Welcome to relationship week here at soulbrother v.2. This week I am conducting an experiment of sorts. I am going to devote the entire week to discussing a single subject—the relationship between black men and women. Let me preface the week by stating that I am not a counselor of any kind. And I will be writing from my experience which may or may not coincide with your experience; however, I am counting on you to fill in those blank spaces that may irrupt when my experience and knowledge break down and fail to adequately address the subject at hand.
I just got on Twitter last month. And you meet a lot of interesting people through Twitter. Von is one of those persons. Von blogs over at Black Conscious Thought.
She checked out my blog, and tweeted her approval, and then we entered into a conversation centered around issues pertinent to the African American community. We were not that far into the conversation when she asked me what I thought to be a very strange question:
“Do you think we really hate each other?”
Confused, I quickly tweeted back, “Who?”.
“Black men and black women. Do you think we hate each other?,” was the answer. “Sometimes it seems we hate each other.”
I must admit that I hadn’t given it any thought before Von posed that question, and I’m not sure what answer I gave her. But now having had time to sit and ponder the question for a bit, I can give a more well thought out answer.
And that answer is no, I don’t think we hate each other. In fact, I think black love is alive and well. Perhaps, the issues affecting black love seem more dire, more real because of our proximity to them, but no more dire or real than in the larger populous.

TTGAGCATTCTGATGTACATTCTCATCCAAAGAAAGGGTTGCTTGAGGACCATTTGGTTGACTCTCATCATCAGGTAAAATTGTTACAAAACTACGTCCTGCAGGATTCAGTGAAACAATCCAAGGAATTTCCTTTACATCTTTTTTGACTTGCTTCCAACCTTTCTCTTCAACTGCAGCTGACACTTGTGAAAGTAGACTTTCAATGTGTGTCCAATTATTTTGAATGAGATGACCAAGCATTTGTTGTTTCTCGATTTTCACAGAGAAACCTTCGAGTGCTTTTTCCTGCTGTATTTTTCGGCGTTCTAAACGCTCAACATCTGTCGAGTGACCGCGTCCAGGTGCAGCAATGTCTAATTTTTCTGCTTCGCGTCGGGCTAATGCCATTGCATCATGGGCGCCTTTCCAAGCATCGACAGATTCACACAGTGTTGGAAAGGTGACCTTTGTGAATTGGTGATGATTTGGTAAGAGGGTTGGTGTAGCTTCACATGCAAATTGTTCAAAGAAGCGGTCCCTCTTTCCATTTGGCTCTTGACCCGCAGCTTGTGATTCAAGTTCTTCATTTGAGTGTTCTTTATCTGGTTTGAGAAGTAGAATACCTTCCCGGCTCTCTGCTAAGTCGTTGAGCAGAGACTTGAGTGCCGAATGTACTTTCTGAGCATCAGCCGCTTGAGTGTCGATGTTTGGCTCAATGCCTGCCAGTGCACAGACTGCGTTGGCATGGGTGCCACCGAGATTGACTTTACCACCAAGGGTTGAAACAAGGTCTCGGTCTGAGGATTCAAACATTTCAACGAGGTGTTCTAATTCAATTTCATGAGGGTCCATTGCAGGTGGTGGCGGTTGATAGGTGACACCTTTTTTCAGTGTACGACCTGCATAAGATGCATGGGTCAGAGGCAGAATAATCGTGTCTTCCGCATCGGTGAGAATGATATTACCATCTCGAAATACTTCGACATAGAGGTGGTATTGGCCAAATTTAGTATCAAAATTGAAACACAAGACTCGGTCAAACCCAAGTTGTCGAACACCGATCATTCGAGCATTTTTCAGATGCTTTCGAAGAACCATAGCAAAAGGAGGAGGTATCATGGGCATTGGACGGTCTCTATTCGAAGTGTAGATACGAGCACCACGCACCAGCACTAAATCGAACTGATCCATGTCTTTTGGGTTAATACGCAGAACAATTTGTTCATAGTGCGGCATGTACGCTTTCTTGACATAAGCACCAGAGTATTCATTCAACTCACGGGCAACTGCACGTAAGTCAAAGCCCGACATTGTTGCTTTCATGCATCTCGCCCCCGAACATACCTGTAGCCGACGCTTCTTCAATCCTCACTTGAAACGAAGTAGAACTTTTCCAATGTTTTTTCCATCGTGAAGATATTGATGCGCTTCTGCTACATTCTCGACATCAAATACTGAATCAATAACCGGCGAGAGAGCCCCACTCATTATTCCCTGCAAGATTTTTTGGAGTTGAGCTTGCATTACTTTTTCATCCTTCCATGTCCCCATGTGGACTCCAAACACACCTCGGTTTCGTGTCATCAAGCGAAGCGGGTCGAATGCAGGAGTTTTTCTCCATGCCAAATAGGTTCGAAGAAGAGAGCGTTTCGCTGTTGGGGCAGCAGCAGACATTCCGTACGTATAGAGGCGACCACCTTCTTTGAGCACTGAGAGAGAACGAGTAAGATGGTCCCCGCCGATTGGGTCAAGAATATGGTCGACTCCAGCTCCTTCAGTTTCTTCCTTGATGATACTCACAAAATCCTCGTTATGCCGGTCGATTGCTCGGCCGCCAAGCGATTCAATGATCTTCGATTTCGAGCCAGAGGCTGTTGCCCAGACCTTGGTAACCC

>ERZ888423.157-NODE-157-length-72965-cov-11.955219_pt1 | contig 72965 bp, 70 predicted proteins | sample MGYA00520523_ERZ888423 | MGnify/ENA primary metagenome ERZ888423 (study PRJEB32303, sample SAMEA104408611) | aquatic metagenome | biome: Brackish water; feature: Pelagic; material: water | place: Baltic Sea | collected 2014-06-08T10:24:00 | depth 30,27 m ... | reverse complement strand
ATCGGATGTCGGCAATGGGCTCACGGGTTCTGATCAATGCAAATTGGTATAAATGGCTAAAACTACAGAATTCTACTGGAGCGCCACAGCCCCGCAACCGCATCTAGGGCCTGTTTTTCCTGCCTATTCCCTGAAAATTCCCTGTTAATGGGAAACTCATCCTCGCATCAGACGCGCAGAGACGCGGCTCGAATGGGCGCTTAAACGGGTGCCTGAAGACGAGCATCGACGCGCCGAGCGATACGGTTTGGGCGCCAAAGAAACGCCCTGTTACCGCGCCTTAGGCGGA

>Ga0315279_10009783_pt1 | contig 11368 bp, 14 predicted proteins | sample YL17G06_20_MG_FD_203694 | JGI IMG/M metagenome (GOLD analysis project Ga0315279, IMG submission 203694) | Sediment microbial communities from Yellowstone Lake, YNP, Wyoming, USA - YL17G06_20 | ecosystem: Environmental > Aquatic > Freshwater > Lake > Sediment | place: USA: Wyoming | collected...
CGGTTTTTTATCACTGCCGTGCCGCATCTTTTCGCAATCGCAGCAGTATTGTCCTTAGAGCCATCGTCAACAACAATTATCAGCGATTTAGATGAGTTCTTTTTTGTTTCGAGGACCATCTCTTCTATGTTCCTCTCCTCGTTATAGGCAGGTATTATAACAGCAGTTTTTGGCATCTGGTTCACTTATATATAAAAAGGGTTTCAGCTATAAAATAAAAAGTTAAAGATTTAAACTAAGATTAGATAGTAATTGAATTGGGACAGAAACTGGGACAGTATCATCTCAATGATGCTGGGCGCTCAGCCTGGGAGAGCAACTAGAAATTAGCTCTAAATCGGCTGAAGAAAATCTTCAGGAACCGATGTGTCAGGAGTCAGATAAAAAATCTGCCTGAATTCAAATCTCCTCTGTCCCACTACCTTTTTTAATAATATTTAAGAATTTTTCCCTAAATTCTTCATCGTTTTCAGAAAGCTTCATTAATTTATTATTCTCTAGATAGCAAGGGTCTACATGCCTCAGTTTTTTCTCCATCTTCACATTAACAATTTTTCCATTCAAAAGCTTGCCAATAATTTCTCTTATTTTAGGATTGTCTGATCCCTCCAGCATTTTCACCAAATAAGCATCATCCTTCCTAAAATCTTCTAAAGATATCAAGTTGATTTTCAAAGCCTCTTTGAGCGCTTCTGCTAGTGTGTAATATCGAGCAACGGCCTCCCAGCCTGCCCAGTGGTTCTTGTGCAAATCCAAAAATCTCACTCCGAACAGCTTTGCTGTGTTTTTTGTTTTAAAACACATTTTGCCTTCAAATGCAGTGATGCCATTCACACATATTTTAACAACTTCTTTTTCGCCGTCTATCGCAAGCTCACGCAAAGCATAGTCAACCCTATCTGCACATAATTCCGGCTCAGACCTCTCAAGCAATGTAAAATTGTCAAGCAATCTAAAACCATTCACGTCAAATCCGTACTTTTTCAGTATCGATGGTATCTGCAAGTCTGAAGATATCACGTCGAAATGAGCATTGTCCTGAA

However, there are still a number of issues we must deal with. There are still some obstacles to us being where we desire to be, namely we often find ourselves at different places at different times, and we are often not honest about what we are really looking for, but perhaps the biggest impediment is that we look outward as opposed to inward in defining how we conduct our lives and affair.
Let’s begin with this personal story. Recently when out and about, I ran into a lady I dated perhaps twenty years ago. I was genuinely surprised and glad to see her. But when I called to her, she just gave me this blank look and then turned her head. Thinking that perhaps she did not recognize me, I went over to greet her.
What I got from her was an angry, spiteful grimace. I went in for the obligatory hug, but she gave me the stiff arm. Of course, I was a puzzled as to why she was acting this way, but soon through clenched teeth, she gave me an answer.
“You hurt me!”
But that was twenty years ago! What happened to time heals all wounds? Perhaps I should give you the back story.
We met after we both had just gotten out of unhappy, tumultuous marriages. During our initial meeting, she told me she was concerned only with raising her two sons. She only wanted companionship, someone to kick it with and have a few laughs every now and then. We both seemed to be on the same sheet of music, so we entered into an agreement of sorts.
But about a week into this thing, she had cleared drawer space and one side of the closet for me and presented me with a key to her apartment. Perhaps, I should have recognized the signs and walked away at this time, but I chose not to.